Also, although (to my understanding) the amount of data we have since 1998 normally would make it difficult to speak of statistical significance, would the warming trend since 1998 justify asserting that the trend from 1998 to 2015 is statistically significant?

This calculator will tell you the answer to that question: http://www.skepticalscience.com/trend.php

Also, try GISTEMP from 2010.9 (which includes December 2010) to now. You may be very interested in the result.

#6

Thanks for your reply. I don’t have a background in math and science, so I’m pushing my limits here. To start with your second suggestion. After looking at the SkS trend calculator I went over to Wood for Trees. Please correct me if I’m wrong, but I think you’re showing me an example of

two can play this game, here doing the opposite of what denialists do, i.e. going from a low point to the El Niño influenced point we’re at today. It was indeed interesting, and the degree of incline was horrifying.Regarding the trend since 1998, your suggestion didn’t provide me with the solid answer that it would have given those with an understanding of math, but your answer encouraged me to learn a little more than I knew before. This may be an unreasonable question, but do you have any idea where a math dummy like myself could learn enough about the relationship between trends and confidence intervals to be able to recognize when a trend is statistically significant? (I expect that the next denialist ploy will be to drop the no warming since 1998 or for x years claim, and to confuse the issue by claiming that the warming is not statistically significant, or not really real.)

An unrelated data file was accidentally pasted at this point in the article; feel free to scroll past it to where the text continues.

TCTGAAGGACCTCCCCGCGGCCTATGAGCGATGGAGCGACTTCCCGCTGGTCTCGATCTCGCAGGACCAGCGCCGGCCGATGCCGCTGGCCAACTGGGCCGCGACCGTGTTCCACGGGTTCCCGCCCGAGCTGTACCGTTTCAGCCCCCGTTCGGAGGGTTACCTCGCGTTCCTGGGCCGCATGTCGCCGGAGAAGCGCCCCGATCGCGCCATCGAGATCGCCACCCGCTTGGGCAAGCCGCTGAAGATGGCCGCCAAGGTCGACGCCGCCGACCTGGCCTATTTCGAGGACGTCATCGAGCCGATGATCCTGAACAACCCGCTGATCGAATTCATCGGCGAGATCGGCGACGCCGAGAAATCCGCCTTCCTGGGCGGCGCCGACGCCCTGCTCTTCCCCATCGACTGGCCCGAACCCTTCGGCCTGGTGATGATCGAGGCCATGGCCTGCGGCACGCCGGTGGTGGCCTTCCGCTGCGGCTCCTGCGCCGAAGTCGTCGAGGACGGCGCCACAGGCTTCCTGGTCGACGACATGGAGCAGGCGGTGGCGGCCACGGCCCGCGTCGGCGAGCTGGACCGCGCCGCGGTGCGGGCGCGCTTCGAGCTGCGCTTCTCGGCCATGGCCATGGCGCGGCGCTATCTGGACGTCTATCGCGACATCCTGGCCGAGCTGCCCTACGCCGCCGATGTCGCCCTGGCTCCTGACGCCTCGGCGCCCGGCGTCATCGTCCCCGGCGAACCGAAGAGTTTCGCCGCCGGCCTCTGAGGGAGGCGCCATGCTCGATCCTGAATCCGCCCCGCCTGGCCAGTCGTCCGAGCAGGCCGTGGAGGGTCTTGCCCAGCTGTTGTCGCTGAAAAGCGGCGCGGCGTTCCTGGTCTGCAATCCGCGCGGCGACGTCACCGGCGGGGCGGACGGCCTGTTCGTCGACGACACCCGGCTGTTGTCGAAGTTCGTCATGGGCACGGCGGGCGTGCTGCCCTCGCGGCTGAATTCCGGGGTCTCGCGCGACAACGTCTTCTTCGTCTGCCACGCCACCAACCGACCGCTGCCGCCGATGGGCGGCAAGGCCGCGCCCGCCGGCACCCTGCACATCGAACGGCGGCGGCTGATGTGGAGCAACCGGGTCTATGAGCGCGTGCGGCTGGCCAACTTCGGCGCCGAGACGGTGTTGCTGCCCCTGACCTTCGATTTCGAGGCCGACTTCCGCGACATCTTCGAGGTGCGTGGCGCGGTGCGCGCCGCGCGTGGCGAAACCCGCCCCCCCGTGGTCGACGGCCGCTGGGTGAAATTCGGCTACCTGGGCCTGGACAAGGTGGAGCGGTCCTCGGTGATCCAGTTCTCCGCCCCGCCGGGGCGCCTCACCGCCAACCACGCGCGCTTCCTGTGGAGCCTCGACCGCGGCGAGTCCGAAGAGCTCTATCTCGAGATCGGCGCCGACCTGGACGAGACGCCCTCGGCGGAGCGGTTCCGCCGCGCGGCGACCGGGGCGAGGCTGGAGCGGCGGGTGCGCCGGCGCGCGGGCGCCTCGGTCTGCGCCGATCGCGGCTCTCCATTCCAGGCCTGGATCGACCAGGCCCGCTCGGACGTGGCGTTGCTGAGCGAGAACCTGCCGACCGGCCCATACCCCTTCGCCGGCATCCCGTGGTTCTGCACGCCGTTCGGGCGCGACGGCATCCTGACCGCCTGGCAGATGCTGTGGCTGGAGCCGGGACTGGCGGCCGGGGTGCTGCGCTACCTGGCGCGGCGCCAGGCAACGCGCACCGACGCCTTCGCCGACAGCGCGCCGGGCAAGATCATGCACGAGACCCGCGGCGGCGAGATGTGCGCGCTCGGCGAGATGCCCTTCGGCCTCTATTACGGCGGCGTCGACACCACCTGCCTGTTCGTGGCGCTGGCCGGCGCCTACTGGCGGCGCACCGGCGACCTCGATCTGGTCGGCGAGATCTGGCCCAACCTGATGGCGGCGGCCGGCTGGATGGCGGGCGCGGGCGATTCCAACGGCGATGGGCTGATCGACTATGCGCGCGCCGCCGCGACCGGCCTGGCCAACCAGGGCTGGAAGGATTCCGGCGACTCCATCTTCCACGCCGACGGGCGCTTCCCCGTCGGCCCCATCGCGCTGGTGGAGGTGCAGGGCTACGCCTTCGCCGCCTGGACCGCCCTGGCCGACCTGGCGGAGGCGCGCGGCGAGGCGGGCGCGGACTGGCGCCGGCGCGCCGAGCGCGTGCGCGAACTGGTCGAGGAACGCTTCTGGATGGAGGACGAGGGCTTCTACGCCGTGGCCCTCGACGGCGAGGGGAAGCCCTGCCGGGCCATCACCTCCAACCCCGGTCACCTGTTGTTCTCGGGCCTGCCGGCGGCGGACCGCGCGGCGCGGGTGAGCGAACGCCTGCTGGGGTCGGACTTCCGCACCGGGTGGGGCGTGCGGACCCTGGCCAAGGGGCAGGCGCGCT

No it’s not the opposite. Denialists used to claim that there was no statistically significant warming in any record since before 1998.

No exceptions.I’m pointing out that there are now exceptions, lots of them. It has gone from a supposed lack of evidence of global warming since 1998 to “statistically significant” evidence of global warming since 1998.Until this year, the denialists’ point was that even starting at a low point, 1999 for example, it was not possible to get statistically significant warming over any following period. That situation no longer applies.

It has a very large confidence interval which is a demonstration that using very short intervals is not a very accurate source of information and not particularly meaningful. The same applies to a lesser degree to the somewhat longer period of 17 years but in spite of that, denialists endlessly droned on about “no statistically significant warming in 17 years” as if it was some huge revelation. There may be another 17 year period of no statistically significant warming one day but at least, for what it’s worth, the denialists can’t drone on about that again until that day.

The definition is when the confidence interval does not include the zero trend line. Or when the mean trend is further than 2 standard deviations above or below the zero trend line.

That’s what they’ve been doing, claiming no statistically significant warming since 1998 or whatever. What they’ve moved onto now is claiming that the surface records, apart from HADCrut3, are all the product of a global conspiracy and that only the satellite radio measurements are accurate.